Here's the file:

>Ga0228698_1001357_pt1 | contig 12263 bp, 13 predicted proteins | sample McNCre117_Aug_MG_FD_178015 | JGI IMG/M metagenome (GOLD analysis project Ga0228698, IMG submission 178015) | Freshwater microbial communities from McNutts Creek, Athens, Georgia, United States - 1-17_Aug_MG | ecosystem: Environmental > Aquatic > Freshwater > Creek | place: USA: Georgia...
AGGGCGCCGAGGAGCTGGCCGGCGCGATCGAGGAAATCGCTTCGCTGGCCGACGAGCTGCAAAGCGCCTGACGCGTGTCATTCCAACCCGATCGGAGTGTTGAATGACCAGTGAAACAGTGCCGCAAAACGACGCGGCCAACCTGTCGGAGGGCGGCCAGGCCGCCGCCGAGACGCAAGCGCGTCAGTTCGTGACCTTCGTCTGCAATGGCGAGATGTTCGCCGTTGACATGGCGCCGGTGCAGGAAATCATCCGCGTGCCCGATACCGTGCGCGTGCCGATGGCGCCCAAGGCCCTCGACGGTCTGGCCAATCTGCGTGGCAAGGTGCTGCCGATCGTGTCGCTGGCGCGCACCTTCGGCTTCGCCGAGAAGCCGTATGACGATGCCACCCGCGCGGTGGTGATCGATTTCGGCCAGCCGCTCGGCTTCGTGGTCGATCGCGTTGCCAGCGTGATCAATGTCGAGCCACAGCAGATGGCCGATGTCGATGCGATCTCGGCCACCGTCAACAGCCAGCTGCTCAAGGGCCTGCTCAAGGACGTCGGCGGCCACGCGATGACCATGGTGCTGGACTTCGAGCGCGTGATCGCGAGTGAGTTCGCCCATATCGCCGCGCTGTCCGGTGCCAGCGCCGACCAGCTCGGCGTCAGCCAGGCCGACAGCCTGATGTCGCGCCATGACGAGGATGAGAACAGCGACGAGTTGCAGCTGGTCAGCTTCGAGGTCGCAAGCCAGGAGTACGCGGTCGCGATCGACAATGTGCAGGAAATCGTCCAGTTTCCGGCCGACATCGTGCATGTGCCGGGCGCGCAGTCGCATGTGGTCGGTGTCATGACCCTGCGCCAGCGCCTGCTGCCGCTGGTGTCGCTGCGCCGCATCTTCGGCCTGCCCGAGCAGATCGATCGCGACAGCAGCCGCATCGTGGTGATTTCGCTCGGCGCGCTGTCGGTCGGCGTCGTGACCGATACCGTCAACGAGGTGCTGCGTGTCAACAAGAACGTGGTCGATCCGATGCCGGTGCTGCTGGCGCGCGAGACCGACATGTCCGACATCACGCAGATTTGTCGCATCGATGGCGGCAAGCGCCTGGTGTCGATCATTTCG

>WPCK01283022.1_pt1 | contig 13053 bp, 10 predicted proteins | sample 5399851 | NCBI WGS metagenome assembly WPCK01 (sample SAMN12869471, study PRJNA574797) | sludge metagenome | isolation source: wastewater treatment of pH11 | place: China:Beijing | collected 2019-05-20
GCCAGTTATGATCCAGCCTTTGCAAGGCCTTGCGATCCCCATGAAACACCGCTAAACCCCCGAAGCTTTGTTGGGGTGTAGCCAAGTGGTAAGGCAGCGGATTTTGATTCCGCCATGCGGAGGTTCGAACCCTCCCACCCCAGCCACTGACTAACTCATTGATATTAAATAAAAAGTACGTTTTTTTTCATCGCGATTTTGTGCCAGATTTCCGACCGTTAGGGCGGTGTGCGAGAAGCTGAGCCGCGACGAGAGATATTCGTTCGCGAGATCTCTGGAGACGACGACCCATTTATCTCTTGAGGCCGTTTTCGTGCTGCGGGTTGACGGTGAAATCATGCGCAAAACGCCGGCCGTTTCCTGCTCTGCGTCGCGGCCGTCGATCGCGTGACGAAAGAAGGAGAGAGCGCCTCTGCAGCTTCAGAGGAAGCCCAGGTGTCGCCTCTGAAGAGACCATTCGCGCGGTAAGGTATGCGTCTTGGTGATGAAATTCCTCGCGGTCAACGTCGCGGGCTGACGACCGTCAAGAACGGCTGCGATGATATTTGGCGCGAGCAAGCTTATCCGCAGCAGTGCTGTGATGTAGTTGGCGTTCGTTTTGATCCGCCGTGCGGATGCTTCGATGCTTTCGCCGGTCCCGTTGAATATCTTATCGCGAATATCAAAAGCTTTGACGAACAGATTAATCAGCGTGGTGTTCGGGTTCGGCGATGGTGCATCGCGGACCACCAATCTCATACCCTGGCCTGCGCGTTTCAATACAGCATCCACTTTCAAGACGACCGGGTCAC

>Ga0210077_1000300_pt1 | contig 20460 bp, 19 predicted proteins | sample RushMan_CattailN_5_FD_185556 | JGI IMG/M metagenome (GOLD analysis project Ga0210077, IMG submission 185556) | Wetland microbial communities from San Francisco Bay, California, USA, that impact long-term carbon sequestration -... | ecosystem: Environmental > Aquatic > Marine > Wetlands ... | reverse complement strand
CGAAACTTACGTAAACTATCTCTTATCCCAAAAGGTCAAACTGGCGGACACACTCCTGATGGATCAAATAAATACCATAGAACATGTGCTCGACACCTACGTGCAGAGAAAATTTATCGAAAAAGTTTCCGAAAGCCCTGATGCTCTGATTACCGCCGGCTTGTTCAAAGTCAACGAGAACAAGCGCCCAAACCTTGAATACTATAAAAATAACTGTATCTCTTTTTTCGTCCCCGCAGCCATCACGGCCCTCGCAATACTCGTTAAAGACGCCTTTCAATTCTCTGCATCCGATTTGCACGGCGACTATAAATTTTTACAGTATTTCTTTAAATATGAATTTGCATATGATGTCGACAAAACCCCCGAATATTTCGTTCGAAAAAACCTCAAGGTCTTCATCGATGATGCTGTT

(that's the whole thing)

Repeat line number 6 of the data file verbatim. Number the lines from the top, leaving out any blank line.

CGAAACTTACGTAAACTATCTCTTATCCCAAAAGGTCAAACTGGCGGACACACTCCTGATGGATCAAATAAATACCATAGAACATGTGCTCGACACCTACGTGCAGAGAAAATTTATCGAAAAAGTTTCCGAAAGCCCTGATGCTCTGATTACCGCCGGCTTGTTCAAAGTCAACGAGAACAAGCGCCCAAACCTTGAATACTATAAAAATAACTGTATCTCTTTTTTCGTCCCCGCAGCCATCACGGCCCTCGCAATACTCGTTAAAGACGCCTTTCAATTCTCTGCATCCGATTTGCACGGCGACTATAAATTTTTACAGTATTTCTTTAAATATGAATTTGCATATGATGTCGACAAAACCCCCGAATATTTCGTTCGAAAAAACCTCAAGGTCTTCATCGATGATGCTGTT